FILM REVIEW – SUPERCON. With Clancy Brown, Ryan Kwanten, Maggie Grace, John Malkovich, Mike Epps. Written by Zak Knutson, Andrew Sipes, Dana Snyder. Directed by Zak Knutson. Rated R for strong crude sexual content throughout, pervasive language, and drug use. 100 minutes.
SUPERCON is a broad comedy set at a ComicCon-like convention, where comic book artists, old TV stars, and has-beens make money meeting fans, signing autographs, and otherwise trying to cash in on their fleeting fame. For viewers familiar with this world, it should hit their sweet spot, providing plenty of knowing laughs about the “celebrities” who appear and the fervid fans who come out to see them.
For Adam King (Clancy Brown) it’s a chance to pull in some big money as the biggest of the fading stars to appear. He carries himself as if he’s still a big deal, and for the weekend, he is. For others, though, it’s a chance to make some fast money, although con promoter Gil Bartell (Mike Epps) is much more interested in lining his own pockets than in sharing the wealth. That sets in motion the film’s plot where a several of the lesser stars decide to rob the convention.
Keith Mahar (Russell Peters), for example, was sidekick as a child star, and now has trouble making ends meet. He’s told to wear a turban – as he did as “Hadji” – since otherwise, no one will recognize him. Ryan Kwanten, Maggie Grace, and Brooks Braselman, playing other faded stars, all have reason to resent King and Bartell, and plan an elaborate heist that’s part “Ocean’s Eleven” and part Road Runner cartoon. In fact, the proceedings are pretty cartoonish, which exactly fits the mood. They’re joined by Sid Newberry (a surprisingly cast John Malkovich), a comic book artist who has his own score to settle.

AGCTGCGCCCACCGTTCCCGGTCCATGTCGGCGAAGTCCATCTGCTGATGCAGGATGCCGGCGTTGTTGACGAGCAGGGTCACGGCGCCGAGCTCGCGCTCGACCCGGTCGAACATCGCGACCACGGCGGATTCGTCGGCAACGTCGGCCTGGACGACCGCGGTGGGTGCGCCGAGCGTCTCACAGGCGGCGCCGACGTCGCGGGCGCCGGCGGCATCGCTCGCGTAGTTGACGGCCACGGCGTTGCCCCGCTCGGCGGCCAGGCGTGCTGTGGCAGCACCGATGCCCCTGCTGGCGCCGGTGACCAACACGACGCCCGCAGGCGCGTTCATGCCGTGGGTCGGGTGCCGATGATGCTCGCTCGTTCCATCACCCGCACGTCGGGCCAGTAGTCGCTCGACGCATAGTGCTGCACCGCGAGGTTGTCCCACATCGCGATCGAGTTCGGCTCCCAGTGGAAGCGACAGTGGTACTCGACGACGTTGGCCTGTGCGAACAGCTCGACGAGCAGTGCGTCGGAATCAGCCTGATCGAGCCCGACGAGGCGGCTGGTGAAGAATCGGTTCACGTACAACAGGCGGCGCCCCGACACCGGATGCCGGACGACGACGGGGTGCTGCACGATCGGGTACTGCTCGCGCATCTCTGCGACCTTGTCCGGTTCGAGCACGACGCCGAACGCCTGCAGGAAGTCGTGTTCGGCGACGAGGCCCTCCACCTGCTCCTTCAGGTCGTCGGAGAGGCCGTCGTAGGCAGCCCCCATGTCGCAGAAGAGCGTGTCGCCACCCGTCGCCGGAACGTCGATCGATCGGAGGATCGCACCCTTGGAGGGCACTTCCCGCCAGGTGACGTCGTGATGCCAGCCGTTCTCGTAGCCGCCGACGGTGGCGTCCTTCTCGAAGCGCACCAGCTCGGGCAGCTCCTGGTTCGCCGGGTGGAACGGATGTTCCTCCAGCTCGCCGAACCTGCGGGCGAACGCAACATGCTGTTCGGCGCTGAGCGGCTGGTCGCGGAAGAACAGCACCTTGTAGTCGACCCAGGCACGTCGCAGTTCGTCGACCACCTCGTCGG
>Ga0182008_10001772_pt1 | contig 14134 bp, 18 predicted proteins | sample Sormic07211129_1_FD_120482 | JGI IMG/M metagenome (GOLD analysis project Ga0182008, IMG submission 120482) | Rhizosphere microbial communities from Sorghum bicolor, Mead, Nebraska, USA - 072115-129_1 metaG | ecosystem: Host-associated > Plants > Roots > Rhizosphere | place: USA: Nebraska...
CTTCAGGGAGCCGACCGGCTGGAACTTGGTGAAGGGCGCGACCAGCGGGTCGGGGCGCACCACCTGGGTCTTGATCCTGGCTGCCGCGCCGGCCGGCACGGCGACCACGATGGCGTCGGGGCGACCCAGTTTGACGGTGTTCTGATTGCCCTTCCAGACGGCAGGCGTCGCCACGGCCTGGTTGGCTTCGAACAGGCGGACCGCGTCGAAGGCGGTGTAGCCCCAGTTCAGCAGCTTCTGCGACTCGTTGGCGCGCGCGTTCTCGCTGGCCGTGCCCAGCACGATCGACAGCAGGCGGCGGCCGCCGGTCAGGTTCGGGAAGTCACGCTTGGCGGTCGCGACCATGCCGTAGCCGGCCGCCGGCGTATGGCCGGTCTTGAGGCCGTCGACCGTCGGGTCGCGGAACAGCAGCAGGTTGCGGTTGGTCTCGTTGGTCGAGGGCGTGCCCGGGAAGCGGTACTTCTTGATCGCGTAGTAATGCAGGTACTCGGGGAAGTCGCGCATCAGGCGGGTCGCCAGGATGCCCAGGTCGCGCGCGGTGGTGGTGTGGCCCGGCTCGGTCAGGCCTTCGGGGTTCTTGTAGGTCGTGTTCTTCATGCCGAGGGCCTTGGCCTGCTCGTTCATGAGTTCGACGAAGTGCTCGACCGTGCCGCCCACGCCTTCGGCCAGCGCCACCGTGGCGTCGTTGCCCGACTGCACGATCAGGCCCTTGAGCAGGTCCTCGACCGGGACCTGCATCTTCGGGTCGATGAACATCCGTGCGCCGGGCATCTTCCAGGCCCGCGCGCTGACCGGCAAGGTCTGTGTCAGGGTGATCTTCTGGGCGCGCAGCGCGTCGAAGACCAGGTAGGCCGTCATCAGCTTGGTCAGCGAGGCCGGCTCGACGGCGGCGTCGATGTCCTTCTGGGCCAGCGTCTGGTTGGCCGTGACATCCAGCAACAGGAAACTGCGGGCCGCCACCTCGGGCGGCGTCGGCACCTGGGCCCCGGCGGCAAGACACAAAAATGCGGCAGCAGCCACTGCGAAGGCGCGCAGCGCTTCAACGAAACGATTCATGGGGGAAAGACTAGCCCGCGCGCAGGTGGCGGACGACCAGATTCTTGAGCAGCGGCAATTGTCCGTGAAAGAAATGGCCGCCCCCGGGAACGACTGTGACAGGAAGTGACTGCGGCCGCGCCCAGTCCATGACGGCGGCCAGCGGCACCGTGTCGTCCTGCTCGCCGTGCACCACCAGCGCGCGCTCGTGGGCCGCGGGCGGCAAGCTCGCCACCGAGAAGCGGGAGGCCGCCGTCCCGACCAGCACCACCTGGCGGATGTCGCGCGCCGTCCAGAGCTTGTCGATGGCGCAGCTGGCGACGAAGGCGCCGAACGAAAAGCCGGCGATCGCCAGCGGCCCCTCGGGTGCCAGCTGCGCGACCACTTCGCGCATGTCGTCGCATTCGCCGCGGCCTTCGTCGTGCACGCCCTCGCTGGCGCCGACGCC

What makes the film fun is how it spoofs the whole world of fans eager to see the TV stars of their youth without making those fans the butt of the joke. Even those engaging in “cosplay” (i.e., dressing up as their favorite characters) are shown to be people having fun and wanting to rub shoulders, however briefly, with the actors who played their on-screen heroes. It’s the actors hustling for bucks who are the film’s target, particularly those like King who has nothing but contempt for his fans.
Indeed, while the ensemble cast is engaging, the one who steals the film is Clancy Brown. A hard-working character actor who often plays villains, he is usually taken for granted. Yet, as in the recent “Chappaquiddick,” where he plays one of the people advising Ted Kennedy, he is capable of much more than he’s usually asked to do. Here he gets to strut around like a pop diva, putting on his well-paying act for the public but occasionally letting the mask slip to reveal the small-hearted egotist underneath. It’s a great comic turn.
The formulation and execution of the heist are played with glee, as each of the players encounters problems and overcome them in surprising ways. The players not only have to make us see why their fans would like them (if they haven’t already forgotten them), but they have to make us like them so that we will want their plan to succeed. That they do, and if you’re familiar with the world the movie is satirizing, you feel like you’re among friends.
And perhaps that best explains why “Supercon” is a niche film that should score with its target audience.•••
Daniel M. Kimmel is a veteran movie critic and author of a host of film-related books. His latest novel is Time on My Hands: My Misadventures in Time Travel. He is the 2018 recipient of the Skylark Award given by the New England Science Fiction Association. He lives in Somerville, Massachusetts.